All Eyez on Me (2017)

Director: Benny Boom Cast: Demetrius Shipp Jr, Danai Gurira, Dominic Santana, Kat Graham, Annie Ilonzeh

Long time, no activity on ScreenSnap. Apologies for the hiatus- it’s been a hectic few months but what better way to ease back in than to review the biopic of one of my all time fave humans, Tupac Shakur. All Eyez on Me follows the story of the legendary rapper from his early childhood to his death in 1996, exploring the relationships and experiences that made him who he was.

As I’ve mentioned, I love 2pac and I was excited to see how his life would be represented on screen. On the whole, I was pretty pleased- people often underrate what a good writer and poet he actually was, (by tarring the whole hip-hop genre with one brush) and the movie did a good job of showing these aspects of his life, for example exploring his time at the Baltimore School of the Arts. For someone watching the film who didn’t know much about his life, I think this part would surprise them positively and I was glad they showed these more unknown bits.

Unfortunately though, the structure of the film made the whole thing a bit bitty and I felt like some scenes that could have gone somewhere were cut off, while other scenes lingered for too long. The first half of the film is structured mainly with flashbacks, with the present being an interview with Tupac while he’s in prison. Then once the flashbacks catch up with the present (prison), the rest of the film just follows a linear timeline. This felt a bit random- I felt it should have been one or the other, and it meant that the flashbacks were shorter and ended just as they were getting interesting, while the second half of the film felt like it went on and on. Consequently, some parts were missed and others were too over-the-top.

The stand-out character was Afeni, Tupac’s mother, and I was pleased that they did spend quite a bit of time exploring her story and their relationship, as this was essential to understanding the person that Tupac became. I was definitely most convinced by the performance of Danai Gurira (of The Walking Dead fame), who played Afeni. Following Straight Outta Compton, in which all the characters were cast superbly and the actors captured their characters almost flawlessly, All Eyez on Me wasn’t quite as good at this. The guy who played Tupac looked almost exactly like him and captured his mannerisms pretty well, but the others just weren’t quite as good. After watching Straight Outta Compton I came away amazed at how well they managed it, but this one didn’t have quite the same effect.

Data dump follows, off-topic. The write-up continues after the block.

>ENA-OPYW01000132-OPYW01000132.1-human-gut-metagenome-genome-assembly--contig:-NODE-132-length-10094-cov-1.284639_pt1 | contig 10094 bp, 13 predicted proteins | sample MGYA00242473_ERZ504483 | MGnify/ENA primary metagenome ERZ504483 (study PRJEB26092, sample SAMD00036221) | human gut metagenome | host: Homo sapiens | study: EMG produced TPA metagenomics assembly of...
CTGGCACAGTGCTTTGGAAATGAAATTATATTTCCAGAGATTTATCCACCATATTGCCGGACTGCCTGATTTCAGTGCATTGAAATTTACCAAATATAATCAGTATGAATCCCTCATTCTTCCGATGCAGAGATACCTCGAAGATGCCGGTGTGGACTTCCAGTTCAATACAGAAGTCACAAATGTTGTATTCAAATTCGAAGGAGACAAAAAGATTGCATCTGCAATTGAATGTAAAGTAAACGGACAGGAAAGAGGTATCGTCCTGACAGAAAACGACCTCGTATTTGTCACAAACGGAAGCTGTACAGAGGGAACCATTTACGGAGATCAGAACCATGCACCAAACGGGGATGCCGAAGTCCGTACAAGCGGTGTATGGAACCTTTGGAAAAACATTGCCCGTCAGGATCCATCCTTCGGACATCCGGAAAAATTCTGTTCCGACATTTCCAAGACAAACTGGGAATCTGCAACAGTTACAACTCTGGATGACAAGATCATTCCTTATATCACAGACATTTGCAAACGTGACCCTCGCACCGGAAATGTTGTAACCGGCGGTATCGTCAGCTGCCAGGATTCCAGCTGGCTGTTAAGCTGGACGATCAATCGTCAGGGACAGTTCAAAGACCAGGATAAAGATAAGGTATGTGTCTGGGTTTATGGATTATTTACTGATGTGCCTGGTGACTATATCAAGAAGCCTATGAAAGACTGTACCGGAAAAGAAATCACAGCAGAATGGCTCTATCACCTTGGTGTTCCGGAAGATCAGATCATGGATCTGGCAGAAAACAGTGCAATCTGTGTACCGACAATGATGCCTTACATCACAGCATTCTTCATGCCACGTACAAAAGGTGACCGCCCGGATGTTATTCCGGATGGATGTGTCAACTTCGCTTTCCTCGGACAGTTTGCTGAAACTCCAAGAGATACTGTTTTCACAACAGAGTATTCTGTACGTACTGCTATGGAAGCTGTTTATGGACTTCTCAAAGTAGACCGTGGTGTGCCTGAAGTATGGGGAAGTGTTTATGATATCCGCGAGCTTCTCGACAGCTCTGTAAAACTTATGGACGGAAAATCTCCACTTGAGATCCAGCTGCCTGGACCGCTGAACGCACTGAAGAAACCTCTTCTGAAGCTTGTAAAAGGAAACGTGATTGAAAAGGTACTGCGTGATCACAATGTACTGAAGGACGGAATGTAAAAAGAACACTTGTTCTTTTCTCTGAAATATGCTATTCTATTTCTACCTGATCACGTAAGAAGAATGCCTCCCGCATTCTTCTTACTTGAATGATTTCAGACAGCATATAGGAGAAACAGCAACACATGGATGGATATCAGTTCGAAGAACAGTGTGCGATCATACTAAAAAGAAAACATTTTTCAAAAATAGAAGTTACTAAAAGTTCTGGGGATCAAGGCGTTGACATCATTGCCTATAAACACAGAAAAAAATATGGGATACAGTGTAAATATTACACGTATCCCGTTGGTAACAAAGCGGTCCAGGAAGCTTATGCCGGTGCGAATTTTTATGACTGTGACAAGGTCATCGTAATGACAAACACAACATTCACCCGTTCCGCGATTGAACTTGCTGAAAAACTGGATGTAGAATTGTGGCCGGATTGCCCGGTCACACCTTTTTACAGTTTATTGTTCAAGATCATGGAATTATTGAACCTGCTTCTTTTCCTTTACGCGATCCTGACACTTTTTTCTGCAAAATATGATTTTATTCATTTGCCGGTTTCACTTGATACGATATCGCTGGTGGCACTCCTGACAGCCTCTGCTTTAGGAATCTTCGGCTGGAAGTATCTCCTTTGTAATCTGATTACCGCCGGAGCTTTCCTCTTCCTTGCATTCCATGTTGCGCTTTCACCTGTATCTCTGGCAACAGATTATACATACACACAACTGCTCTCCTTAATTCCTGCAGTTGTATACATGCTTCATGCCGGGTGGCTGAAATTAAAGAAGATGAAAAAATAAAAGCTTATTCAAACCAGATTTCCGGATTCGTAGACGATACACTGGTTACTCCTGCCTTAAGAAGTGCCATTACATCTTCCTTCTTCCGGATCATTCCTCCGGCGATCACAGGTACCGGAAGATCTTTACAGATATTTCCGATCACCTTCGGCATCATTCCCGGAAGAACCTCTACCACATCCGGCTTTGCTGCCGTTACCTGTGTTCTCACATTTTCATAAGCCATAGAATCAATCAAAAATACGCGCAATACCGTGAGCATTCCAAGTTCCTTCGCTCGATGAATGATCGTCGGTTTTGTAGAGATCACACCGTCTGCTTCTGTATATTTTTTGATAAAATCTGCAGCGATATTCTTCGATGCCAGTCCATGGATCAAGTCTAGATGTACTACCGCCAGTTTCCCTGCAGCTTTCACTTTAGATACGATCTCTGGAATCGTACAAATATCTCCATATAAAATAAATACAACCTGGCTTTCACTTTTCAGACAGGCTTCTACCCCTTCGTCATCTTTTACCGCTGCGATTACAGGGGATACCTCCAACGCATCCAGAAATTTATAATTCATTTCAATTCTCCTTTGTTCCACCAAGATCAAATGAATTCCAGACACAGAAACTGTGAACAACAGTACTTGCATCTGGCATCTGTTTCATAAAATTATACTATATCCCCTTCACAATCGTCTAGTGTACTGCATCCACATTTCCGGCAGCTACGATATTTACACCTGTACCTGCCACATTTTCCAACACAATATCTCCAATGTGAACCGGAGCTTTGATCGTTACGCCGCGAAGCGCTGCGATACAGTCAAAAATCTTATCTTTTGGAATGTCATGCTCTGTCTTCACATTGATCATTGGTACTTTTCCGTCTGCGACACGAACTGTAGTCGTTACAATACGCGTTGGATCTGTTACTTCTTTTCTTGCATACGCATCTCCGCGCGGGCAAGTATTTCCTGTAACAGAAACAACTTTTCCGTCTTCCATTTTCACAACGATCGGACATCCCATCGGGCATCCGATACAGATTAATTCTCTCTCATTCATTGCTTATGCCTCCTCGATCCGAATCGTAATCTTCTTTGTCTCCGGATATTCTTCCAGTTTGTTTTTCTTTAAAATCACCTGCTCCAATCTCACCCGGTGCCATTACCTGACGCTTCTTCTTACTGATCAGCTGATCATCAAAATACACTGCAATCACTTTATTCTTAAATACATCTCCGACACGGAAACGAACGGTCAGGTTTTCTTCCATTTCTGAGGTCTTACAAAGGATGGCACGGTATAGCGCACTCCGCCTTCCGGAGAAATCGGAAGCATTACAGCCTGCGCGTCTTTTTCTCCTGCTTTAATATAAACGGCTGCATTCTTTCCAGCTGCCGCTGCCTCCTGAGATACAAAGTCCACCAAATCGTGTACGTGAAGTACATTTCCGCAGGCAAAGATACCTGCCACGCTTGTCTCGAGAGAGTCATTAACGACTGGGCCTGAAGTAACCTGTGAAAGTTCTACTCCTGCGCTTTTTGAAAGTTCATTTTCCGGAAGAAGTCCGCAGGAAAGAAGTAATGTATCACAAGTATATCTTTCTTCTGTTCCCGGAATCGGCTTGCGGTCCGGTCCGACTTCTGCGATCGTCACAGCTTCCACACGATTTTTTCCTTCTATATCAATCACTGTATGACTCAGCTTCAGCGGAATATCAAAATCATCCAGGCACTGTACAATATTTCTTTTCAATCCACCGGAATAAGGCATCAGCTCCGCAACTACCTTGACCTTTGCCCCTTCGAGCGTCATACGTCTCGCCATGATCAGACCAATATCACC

I would recommend this to people who already know a bit about Tupac and who are already fans, but generally if you’re not interested already it will probably be quite boring. As far as biopics go, I don’t think it would convince people to find out more about his life or music (whereas I thought the opposite about Straight Outta Compton). A solid effort but nothing outstanding. The soundtrack is pretty good though.

2.5 stars

Jingle All The Way (1996)

jingle-all-the-way

Director: Brian Levant Cast: Arnold Schwarzenegger, Sinbad, Jake Lloyd

A father wrapped up in his work forgets to buy his son the one gift he wants for Christmas, leaving him only Christmas Eve to track it down. However, it turns out everywhere is out of stock and he’s not the only one looking for a last minute gift.

Another year, another addition to my seasonal Christmas Crackers series, this time featuring the thrilling combination of the Terminator and young Anakin Skywalker. Let’s just say T + AS does not equal GA (good acting). Having said that, literally no film ever made can be worse than The Santa Clause, last year’s Christmas horror, so it’s not all bad.

First things first, before whiney Jake Lloyd desecrated the Star Wars universe with his incessant moaning, his whinging actually makes him an ideal casting choice for this role- the classic demanding child growing up in a world of consumerism who only wants material objects to make him happy. There must be a Christmas lesson for him to learn in there somewhere! And there is. I don’t think it would be classed as a spoiler to say that by the end of the film both father and son learn that Christmas isn’t all about the presents, but about family.